Maybe you’re storing some .22 Long Rifle, centerfire rifle and shotgun shells along with your prepper emergency foods. How long will that ammo last?
by Leon Pantenburg
My dad brought home several German and Japanese rifles and handguns from WWII. He had a German Luger along with about 50 rounds of 9mm ammunition for it, and those cartridges had been in my gun safe forever.
A few years back, I decided to see if the ammunition would still fire. Now, I had no idea where the ammo came from, how old it was, who made it or how it was stored before Dad got hold of it. For all I knew, it could have been ammunition deliberately sabotaged at the factory so it wouldn’t fire. I knew the cartridges were at least 70+ years old, and they could have been manufactured for World War I.
I loaded my Ruger P89 with Dad’s antique ammo, and to my surprise, about 60 percent of the cartridges fired.
I have a box of 16 gauge shotgun shells my Dad bought at Montgomery Wards (remember them?) in 1966. The shells got pushed to the back of the gun cabinet, and never got shot up.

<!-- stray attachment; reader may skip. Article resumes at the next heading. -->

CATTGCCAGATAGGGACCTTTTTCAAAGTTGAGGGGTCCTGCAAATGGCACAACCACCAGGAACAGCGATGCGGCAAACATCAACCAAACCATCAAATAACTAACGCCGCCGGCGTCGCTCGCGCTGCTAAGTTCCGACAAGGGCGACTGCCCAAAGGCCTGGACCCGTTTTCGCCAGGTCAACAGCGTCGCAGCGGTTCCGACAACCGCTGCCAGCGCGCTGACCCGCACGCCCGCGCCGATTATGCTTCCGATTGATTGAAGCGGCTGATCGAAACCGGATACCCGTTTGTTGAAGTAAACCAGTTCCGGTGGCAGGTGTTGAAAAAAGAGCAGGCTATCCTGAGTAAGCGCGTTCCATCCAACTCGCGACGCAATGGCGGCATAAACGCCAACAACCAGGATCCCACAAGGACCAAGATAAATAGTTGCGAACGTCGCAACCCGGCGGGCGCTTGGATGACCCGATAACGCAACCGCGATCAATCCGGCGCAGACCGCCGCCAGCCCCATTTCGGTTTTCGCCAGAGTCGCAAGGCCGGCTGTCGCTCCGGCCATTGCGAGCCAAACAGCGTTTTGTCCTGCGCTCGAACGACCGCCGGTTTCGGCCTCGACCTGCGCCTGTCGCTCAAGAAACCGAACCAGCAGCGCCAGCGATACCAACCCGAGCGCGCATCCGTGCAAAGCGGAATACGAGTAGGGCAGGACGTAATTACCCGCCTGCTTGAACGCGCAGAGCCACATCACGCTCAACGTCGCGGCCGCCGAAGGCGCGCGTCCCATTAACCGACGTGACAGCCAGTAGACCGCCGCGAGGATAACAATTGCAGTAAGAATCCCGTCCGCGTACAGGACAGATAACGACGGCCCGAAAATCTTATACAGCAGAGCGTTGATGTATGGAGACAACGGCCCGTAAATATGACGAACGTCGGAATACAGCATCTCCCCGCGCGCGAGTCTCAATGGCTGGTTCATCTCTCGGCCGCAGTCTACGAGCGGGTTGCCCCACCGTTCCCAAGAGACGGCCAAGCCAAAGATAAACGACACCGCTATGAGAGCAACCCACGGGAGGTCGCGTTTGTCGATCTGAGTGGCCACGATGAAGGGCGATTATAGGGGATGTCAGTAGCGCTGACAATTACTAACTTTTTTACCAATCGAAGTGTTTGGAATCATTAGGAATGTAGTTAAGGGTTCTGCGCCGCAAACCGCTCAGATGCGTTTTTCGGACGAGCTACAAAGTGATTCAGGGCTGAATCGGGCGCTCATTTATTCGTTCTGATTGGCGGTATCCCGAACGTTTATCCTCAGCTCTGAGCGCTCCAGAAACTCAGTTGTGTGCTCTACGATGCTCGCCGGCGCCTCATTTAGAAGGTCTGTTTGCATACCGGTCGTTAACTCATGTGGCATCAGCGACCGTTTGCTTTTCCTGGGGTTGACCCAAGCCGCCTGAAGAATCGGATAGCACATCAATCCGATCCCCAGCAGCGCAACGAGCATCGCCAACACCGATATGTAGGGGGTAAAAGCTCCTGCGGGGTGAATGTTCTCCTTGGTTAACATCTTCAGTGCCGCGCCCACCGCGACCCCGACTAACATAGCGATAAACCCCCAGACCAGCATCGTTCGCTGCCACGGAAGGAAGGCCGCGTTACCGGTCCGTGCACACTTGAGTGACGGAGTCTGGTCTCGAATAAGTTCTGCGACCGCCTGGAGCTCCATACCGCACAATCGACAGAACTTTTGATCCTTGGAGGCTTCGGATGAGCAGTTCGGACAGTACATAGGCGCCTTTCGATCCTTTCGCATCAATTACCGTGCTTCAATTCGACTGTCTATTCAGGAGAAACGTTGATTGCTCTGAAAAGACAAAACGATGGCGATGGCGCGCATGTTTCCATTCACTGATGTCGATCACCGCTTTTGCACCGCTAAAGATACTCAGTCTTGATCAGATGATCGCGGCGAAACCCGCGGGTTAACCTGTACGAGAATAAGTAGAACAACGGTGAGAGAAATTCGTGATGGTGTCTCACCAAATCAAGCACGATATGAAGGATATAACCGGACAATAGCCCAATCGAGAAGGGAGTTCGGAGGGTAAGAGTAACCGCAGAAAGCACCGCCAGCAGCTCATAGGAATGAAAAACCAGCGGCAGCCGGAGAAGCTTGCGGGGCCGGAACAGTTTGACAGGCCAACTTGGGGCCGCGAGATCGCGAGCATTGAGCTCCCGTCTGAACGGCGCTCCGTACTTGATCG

I used two on a pheasant hunt about five years ago, and they fired just fine. I’ll use the rest of the box up this fall.
I started reloading handgun ammunition in 1977, when I bought my .357 Ruger Blackhawk. I recently found several rounds from that time period, still unfired. They fired just fine.
As far as I can tell ammo has no expiration time line. For the most part, ammo is sealed. So, short of corrosion of the brass casing, and air/water pressure forcing moisture into the cartridge – it should last forever. Same thing with shotgun shells.
Select a reasonable variety of firearms for your survival/emergency battery, and store your ammo in a cool, dry place and it will fire when you need it to.
This post from Concealed Nation gives more information about how long ammunition will last.
If you’re just starting out, here are three types of firearms you should have in your preparedness gear.
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